25% Completionist

I think it goes without saying that it has been an eventful year (both academically and annually). As a student, our years are often broken into segments of 9 months—those which are summer and those which are not. Basically, school is a long series of summer and not summer. Regardless of the layout, I think a quick trip down memory lane is required—at least so I know I did not sit at my computer the whole year.

This year began at a blistering heat of 115 degrees, also known as the “Tempe Norm.” Heat bounced off the slow melting concrete and waved past my ever so slightly churning stomach. The heat did not stop me from climbing the historic A Mountain and making my literal mark on ASU. As a near fetus perceived Freshmen, I once again peered into my new city of a home. It was hot and crowded, but I loved it.

It’s hard to think that just a year ago I was in high school dreading my not so known future. The murky colored future quickly became maroon and gold as I learned to live in this hot and moving city. Whilst learning to once again step to the sound of academics, I was lucky enough to be joined by a group of quirky-geek-bound Computer Science majors interested in nerding out with me. They’re alright. They’re also the closest thing I have to a Arizona family.

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The geek squad
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UCSB tour with the haxors

 

 

 

 

Supported by my strange friends, I was able to join my very first research lab. It was challenging, destroying, intimidating, inspiring, accepting, and enjoyable—all at the same time. I’m fortunate enough to be able to work in a place I love everyday. I really need to write about it… The research led me to find the pwndevils, the hacking team I compete in. Never in my life have I found a smarter group of computer scientist.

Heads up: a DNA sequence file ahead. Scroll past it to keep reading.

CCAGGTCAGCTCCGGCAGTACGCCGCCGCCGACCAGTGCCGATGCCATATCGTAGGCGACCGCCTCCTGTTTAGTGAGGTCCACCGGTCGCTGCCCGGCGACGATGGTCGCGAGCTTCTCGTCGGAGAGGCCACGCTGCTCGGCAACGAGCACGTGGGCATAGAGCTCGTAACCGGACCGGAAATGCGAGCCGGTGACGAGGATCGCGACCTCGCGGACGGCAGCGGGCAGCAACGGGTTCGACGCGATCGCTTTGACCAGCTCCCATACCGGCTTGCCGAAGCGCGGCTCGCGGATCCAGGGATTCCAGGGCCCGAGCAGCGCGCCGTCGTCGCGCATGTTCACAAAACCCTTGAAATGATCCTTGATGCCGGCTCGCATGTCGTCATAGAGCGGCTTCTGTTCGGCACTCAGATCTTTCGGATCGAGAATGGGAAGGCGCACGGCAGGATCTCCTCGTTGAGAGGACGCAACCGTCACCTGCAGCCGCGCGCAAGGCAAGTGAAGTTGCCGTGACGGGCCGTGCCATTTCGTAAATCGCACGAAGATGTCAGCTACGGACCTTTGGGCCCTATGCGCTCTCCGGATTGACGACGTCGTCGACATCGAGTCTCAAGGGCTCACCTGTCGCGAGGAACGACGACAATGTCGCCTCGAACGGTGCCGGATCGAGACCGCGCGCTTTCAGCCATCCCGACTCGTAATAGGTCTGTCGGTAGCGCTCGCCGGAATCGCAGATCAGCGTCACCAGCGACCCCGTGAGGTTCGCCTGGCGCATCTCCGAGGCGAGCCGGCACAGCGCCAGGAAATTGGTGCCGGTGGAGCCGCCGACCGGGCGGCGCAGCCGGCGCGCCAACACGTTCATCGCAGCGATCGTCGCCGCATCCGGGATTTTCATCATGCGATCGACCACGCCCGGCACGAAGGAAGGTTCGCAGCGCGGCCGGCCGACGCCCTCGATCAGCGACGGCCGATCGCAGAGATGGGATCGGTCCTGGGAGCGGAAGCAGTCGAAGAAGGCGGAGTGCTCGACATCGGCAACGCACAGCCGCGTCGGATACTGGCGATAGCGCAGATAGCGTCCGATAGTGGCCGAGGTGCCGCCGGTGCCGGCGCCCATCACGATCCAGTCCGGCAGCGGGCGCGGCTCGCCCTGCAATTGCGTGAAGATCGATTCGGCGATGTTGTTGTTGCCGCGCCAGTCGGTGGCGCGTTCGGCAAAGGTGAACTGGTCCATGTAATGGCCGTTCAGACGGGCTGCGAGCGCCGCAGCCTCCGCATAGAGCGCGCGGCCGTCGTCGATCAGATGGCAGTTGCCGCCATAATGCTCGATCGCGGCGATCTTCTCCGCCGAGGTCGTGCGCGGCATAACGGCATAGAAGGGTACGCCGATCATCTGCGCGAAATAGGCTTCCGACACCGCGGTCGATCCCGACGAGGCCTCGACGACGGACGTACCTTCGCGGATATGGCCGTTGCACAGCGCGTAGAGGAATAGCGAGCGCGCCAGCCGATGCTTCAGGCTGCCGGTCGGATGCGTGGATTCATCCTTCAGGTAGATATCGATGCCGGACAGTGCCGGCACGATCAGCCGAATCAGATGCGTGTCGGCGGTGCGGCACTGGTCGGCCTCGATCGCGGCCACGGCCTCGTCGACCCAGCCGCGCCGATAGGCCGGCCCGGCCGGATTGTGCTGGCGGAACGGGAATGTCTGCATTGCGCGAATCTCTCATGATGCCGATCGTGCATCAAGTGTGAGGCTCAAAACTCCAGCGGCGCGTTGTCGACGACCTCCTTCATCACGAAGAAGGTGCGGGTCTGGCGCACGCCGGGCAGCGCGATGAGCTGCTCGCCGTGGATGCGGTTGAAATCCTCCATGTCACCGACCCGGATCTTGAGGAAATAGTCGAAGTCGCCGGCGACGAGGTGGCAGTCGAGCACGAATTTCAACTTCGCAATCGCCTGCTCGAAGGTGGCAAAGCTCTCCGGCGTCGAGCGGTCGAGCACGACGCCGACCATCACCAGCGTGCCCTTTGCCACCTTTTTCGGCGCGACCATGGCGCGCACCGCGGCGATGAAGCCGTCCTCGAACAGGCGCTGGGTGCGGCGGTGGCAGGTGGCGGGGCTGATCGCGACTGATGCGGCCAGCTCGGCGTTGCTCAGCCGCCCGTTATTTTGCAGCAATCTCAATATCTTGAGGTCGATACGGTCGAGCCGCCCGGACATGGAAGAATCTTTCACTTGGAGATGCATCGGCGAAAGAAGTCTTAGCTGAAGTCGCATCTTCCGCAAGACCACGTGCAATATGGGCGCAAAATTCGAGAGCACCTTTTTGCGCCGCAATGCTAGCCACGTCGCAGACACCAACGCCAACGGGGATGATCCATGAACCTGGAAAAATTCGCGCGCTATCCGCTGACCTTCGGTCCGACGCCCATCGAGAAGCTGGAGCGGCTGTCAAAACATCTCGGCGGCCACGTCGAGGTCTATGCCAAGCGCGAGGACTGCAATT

A disguised lumber jack

As the year moved forward, I was fortunate enough to have my favorite person in the entire world visit me. Emma and I had a great time getting fat at a pseudo Hawaiian barbecue near my dorm—yes I said dorm, its pretty nice. Emma got disguised in her ASU gear and supported the Sun Devils at our crazy ASU v. U of A football game. We won. It was spectacular.

As the temperature cooled in Tempe, it froze in Flagstaff and Colorado. I was able to spend time with my family in Hawaii. I was able to spend an awesome Winter with my Dad and then my Bae. It was truly amazing to reconnect with the people I loved.

Less fetus couple on snow honeymoon

With a reinitialized fire for research, I was able to take a trip to Santa Barbra with my research lab. I hosted my first Capture the Flag hacking competition, iCTF. It was interesting to connect with other hackers around the world. I’ll post about it. I was honored to represent ASU internationally through the Web hacking community.

Fast forwarding to March, I turned 19 and was able to have Emma and the nerd squad take me out to dinner. It was an awesome Korean BBQ place called Gen. It was amazing as usual. I then spent the next month after march busting my butt to somehow finish all my finals projects and wrap up the year with a good ole’ fashion four-o. ANNNNND we are here, the present.

I learned a lot this year about computer science, but even more about myself. Similar to this post, the year felt like it flew by in the span of a few seconds. Life in school passes by faster than Christmas morning—one moment you’re staring at every gift you’ve been presented; then suddenly you the mystery and the morning is over. It seems like it is always better to imagine what’s in store, then to actually find it.

An Asian version of Zion

I regret not posting more this year, but I hope to make up for it in the next few days, as I spam your emails with updates. As always, thanks for reading, and subscribe below if you want to fuel my non-existent writing career.

I would also love to hear how you’re life is going, just hit me up with a comment. Hope all is well.

 

Peace family

-Zion

Arizona Rain

I didn’t know it rained in Arizona. The desert-dried city of Tempe never passed me as a town of slow moving, still-falling rain. The rain has its way in the city: the cars move a little slower, the people are a little quieter, and the building finally sit still. The city is darkened, but there is a hidden light.

I love the rain. I sit at my bedroom window and enjoy the past. I think about the life I have lived in Hawaii and the life I am living now. From windowsill, it all seems interconnected. I watch as the rain drips down on the people whom find the day gloomy, but I really think some happiness can be found in the still.

I think we could all use a moment of stillness. When the rain falls, I like to think about the moving parts of my life—the future—because the rain gives me a chance to be present. Often, I, and most college students, are dead set of the outcomes of the small things in our lives. The campus moves quickly, and we forget what is behind and in front, or at least I do.